Jesus departed from there, skirted the Sea of Galilee, and went up on the mountain and sat down there. Then great multitudes came to Him, having with them the lame, blind, mute, maimed, and many others; and they laid them down at Jesus’ feet, and He healed them. So the multitude marveled when they saw the mute speaking, the maimed made whole, the lame walking, and the blind seeing; and they glorified the God of Israel. Matthew 15:29-31 (NKJV)
Only a Glimpse ~
Jesus brought miraculous deliverance to multitudes, but as powerful as His ministry was, it only represented a brief glimpse of what He really came to do. He freed victims from the paralyzing grip of all kinds of personal enemies, even death, but in every case those He delivered would discover that in this world, other foes would always be waiting somewhere down the road. Total victory couldn’t be declared until the source of conflict itself was finally defeated. Ultimate healing couldn’t be achieved until the possibility of another disease was eliminated, and that’s what Jesus really came to do.
On a battlefield called Golgotha, Jesus fought the final decisive battle against the root cause of every war. His body was ravaged on our behalf with the pain and affliction of every disease and finally, death itself. That was the only war that will finally end all wars.
It will be a day to remember when a vaccine against Covid-19 is developed, but another plague will be coming. Only in Jesus Christ can we find what we really want, and what God always planned . . . peace that can never be lost, the ultimate removal of every defect, and immunity against disease forever. Isaiah described God’s means of accomplishing that with beautiful simplicity:
Surely he hath borne our griefs, and carried our sorrows: yet we did esteem him stricken, smitten of God, and afflicted. But he was wounded for our transgressions, he was bruised for our iniquities: the chastisement of our peace was upon him; and with his stripes we are healed. All we like sheep have gone astray; we have turned every one to his own way; and the LORD hath laid on him the iniquity of us all. Isaiah 53:4-6 (KJV)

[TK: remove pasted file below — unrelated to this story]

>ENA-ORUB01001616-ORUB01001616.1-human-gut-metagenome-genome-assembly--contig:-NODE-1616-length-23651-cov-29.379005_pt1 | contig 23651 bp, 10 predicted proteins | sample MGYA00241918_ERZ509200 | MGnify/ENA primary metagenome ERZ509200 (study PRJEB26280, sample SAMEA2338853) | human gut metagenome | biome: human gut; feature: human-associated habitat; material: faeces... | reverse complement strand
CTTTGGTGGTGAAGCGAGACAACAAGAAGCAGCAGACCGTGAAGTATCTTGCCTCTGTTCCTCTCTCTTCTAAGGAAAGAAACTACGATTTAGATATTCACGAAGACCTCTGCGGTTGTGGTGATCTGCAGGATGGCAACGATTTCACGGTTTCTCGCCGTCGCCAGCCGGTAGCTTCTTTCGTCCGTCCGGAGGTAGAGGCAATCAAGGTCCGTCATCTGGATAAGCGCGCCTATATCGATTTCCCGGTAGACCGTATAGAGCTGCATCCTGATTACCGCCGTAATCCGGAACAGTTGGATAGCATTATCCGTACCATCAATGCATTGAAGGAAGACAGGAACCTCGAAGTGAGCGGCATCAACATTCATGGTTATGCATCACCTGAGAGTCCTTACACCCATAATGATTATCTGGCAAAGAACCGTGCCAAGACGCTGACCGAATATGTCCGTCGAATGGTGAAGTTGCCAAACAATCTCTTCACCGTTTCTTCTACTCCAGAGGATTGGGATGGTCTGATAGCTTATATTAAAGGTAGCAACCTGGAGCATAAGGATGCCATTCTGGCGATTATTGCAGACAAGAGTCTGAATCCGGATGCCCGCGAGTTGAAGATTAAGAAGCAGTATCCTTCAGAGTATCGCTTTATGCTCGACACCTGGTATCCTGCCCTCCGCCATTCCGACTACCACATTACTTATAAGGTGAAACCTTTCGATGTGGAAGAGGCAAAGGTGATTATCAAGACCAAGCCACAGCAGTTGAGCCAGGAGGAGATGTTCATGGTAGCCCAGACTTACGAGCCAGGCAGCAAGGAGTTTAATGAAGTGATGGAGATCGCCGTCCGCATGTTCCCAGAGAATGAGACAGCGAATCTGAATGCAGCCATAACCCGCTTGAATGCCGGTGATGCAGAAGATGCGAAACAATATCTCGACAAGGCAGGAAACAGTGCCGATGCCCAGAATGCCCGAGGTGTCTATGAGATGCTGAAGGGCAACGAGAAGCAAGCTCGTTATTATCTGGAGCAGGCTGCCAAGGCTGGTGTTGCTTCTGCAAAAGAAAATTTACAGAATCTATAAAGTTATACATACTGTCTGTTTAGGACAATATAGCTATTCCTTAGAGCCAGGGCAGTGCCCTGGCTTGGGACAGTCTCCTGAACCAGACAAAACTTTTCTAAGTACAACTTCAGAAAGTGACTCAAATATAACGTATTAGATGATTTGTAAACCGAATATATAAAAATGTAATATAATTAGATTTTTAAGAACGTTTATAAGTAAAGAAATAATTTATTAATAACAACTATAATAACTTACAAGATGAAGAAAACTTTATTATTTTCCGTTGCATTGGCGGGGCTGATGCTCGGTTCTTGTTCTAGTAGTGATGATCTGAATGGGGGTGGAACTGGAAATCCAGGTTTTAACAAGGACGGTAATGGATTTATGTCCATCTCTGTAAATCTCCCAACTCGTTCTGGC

“TWEETABLES” ~ Click to Tweet & Share from the pull quotes below. Each quote links directly to this article through Twitter.
- “Maybe we keep pursuing a lasting, idyllic end to all our pain and suffering because the God who created us wants the same thing and purposely planted that vision in our hearts.” @GallaghersPen (Click here to Tweet)
- “Enduring peace has eluded every human contrivance & strategy because the real enemy is us, or rather, the flaws and corruption that characterize our own fallen nature. Lasting victory is only found in looking somewhere beyond ourselves.” @GallaghersPen (Click here to Tweet)
- “On a battlefield called Golgotha, Jesus fought the final decisive battle against the root cause of every war. His body was ravaged on our behalf with the pain and affliction of every disease and finally, death itself.” @GallaghersPen (Click here to Tweet)
- “Only in Jesus Christ can we find what we really want and what God always planned . . . peace that can never be lost, the ultimate removal of every defect, and immunity against disease — forever (Isaiah 53:4-6).” @GallaghersPen (Click here to Tweet)
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Well said my friend. I look not for a vaccine to this latest malady, but to the time when no vaccine is needed ever again; for every pain, ailment, injury, and injustice will be banished for eternity. What happens to me in this life is not nearly as important to me as how well I am preparing for the next chapter. God’s blessings Pastor Ron.
I love your comparison of our current situation to the World Wars. Soon we will forget them as our WWII veterans pass away. We are in a spiritual battle right now, and my hope is in Jesus! Without the blood of Jesus, we have no hope at all. I am so encouraged to see how God is using this pandemic for His ultimate good.
I am so very far behind in saying so, Susan, but I am very grateful for your gracious response. As most of our friends know, we’re involved in a move from VA to TN, and the multitude of things associated with buying one house and trying to sell another is wreaking havoc on my schedule. Please forgive me for being so slow in acknowledging your note. Hopefully, I’ll be more on track in a few weeks. Meanwhile, God bless you for your faithful stand at a time when it is so desperately needed.
Only in Jesus is true peace and comfort to be found. This world can’t, and never will be able to, provide that. Believers can have hope only because Jesus has won the ultimate victory for us.
Trying to orchestrate our move to TN is really destroying my routines and schedules, Martha, but please know that I do read and treasure your responses and your consistent encouragement. Someday soon, I’ll be more prompt in getting to you. Till then, my gratitude and prayers for God’s blessing on your ministry continue.